How to use it:

As mentioned above, you can make your very own scrubs with sugar. Simply mix sugar and coconut oil in equal parts and apply to any rough areas, including the lips. Gently rub and wash off to reveal smoother skin.

5 warning signs you’ve picked the wrong diet

When it comes to dieting, the choices appear to be endless; from Atkins to 5:2, paleo to Weight Watchers, it’s easy to fall into the trap of picking one at random.

But selecting any old meal plan could prove disastrous, setting off strange reactions in your body and making it more tempting than ever to quit and reach for that bar of chocolate.

Shaun T, host of American ABC show, ‘My Diet Is Better Than Yours’, has summed up the top five warning signs your diet isn’t right for you on Shape.com.

  1. You’re not enjoying it

Eating is supposed to be fun, and while eating kale might not be as exciting as crisps, you shouldn’t be dreading mealtimes. It’s important to find a diet that is sustainable in the long term, which means including at least some foods you look forward to eating.

  1. You’re bloated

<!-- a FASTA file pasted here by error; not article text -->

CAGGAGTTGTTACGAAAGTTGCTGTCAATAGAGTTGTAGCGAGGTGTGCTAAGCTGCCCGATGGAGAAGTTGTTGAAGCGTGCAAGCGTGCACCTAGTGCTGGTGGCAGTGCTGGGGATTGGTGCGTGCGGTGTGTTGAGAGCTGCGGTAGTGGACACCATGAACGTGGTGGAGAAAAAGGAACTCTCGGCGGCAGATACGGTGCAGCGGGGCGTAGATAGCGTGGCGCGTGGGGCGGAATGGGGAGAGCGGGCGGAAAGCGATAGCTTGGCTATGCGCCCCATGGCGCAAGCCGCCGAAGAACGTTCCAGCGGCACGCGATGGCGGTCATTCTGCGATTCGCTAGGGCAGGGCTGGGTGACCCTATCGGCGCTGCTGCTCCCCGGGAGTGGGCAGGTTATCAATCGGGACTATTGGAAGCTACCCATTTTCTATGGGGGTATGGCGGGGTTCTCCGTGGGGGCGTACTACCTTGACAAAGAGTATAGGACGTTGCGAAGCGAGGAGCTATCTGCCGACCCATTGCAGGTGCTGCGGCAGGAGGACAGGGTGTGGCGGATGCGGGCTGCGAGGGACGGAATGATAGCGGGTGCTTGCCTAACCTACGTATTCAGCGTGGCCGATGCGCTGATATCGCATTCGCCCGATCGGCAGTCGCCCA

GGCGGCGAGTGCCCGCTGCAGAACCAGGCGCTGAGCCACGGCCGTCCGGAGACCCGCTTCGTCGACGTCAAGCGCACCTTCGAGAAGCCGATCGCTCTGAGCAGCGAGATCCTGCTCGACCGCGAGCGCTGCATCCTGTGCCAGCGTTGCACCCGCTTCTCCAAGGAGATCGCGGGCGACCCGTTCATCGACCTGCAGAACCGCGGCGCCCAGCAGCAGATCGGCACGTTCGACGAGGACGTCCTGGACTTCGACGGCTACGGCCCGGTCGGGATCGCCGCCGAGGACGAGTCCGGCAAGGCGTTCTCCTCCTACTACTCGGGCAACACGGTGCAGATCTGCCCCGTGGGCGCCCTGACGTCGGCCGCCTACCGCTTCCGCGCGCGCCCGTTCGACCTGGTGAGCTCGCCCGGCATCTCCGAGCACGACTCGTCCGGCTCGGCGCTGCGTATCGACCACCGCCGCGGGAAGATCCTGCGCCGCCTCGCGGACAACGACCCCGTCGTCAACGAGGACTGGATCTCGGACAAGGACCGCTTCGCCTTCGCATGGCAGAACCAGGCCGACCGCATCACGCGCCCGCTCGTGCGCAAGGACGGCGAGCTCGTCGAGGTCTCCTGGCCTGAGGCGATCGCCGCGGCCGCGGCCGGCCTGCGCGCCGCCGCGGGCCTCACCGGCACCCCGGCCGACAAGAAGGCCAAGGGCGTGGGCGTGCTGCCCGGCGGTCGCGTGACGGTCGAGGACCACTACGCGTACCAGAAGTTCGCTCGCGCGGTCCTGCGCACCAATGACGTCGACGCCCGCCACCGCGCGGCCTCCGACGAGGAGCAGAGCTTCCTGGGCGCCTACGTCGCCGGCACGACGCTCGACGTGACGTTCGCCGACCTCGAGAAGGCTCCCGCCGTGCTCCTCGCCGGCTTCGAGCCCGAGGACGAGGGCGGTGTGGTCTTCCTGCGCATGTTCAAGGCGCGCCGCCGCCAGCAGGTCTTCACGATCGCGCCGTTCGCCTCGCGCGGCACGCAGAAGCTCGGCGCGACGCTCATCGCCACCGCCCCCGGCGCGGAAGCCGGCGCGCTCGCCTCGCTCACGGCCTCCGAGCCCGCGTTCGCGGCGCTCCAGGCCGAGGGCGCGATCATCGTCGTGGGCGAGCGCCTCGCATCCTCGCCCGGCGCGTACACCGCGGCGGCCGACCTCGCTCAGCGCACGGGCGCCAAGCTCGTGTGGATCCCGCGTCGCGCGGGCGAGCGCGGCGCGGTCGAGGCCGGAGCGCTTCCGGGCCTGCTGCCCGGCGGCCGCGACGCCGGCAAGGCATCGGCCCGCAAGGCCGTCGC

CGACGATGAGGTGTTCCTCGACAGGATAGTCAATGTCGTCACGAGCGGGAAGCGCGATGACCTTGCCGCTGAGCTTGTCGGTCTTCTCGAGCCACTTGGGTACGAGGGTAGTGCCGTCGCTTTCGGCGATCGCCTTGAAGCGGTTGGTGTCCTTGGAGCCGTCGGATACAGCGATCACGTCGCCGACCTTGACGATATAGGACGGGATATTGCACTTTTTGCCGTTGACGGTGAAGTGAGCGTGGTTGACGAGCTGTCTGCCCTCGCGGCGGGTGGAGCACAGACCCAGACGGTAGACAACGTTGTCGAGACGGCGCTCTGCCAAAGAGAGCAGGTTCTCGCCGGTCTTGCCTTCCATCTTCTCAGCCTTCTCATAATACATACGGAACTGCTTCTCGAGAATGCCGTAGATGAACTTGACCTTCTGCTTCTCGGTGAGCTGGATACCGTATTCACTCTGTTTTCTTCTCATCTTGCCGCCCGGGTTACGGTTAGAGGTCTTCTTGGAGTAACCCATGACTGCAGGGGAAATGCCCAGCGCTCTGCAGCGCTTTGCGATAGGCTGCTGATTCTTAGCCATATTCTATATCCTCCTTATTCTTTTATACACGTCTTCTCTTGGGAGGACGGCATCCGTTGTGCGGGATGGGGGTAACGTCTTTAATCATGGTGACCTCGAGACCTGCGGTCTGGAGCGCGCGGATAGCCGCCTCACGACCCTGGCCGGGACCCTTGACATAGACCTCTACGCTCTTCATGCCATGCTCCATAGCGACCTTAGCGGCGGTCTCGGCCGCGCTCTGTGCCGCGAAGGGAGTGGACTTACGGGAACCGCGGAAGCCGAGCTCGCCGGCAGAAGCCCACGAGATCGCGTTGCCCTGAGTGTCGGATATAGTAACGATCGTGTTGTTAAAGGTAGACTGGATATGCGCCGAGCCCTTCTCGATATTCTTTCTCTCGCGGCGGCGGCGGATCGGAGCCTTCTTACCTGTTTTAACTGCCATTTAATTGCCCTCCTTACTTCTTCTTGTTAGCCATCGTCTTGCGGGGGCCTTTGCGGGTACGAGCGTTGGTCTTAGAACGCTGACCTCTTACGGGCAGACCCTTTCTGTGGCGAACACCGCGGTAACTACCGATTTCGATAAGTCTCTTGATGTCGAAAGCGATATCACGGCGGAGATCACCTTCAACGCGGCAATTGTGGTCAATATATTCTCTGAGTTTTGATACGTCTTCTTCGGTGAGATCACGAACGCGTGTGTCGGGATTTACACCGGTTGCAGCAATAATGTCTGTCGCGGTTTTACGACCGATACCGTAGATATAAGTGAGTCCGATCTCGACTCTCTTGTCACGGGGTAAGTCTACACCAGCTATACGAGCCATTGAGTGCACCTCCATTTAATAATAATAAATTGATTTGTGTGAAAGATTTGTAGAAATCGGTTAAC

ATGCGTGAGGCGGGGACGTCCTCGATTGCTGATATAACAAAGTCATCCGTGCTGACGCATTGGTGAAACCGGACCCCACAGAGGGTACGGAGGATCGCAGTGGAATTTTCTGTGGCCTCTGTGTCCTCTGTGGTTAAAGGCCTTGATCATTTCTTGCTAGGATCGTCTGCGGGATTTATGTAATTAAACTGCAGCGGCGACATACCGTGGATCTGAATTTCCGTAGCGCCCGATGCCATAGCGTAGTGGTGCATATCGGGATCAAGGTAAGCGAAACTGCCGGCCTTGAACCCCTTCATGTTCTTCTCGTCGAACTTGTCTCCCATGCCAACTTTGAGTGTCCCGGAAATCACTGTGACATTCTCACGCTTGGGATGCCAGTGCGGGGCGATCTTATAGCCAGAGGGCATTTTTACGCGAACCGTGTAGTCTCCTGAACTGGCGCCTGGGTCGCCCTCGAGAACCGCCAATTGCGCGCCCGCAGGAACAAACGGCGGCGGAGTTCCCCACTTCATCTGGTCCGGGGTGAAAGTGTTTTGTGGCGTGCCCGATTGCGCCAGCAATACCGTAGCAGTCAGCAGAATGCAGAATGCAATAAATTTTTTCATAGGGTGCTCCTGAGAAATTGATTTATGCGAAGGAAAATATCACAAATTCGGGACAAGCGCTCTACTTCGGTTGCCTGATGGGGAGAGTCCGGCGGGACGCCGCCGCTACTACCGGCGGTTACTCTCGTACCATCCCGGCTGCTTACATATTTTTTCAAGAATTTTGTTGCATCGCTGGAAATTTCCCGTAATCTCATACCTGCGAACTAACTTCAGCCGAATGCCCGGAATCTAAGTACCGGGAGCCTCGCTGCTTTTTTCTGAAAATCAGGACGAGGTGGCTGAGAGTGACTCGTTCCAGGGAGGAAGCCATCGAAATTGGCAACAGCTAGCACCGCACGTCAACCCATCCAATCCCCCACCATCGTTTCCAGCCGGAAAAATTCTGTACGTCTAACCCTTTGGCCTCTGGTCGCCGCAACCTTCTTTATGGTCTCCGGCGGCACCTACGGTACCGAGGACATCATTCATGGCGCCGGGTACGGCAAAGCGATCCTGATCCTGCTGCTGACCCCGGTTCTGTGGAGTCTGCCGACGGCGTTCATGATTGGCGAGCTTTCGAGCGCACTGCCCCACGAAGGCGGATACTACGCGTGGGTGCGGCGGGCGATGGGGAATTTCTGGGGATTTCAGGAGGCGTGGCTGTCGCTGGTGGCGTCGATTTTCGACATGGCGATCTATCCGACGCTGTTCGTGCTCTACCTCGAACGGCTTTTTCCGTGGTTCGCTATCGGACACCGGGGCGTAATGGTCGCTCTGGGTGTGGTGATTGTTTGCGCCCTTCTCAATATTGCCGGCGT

This is a sure-fire sign the food your eating doesn’t agree with you. If you’re experiencing gut-related issues like pain and bloating, start cutting out certain foods to help eliminate the ones that set you off. If the symptoms don’t subside, see a doctor.

  1. You’re tired

Food is fuel! It should keep you energised and help you get through the day, including regular exercise. It’s normal to experience some tiredness after cutting our sugar and/or caffeine, but if the sluggishness persists, you haven’t found the right diet.

  1. You’re moody/hangry

If you’re constantly hungry and/or experiencing mood swings, it could be that the food or portions aren’t quite right for you. Diets should positively impact your life, not mean you snap at everyone around you!

  1. You aren’t losing weight

If you’ve stuck to the diet properly and been working out regularly for 10 days, you should start to see results. If you haven’t lost any weight in this timeframe, you need to reassess.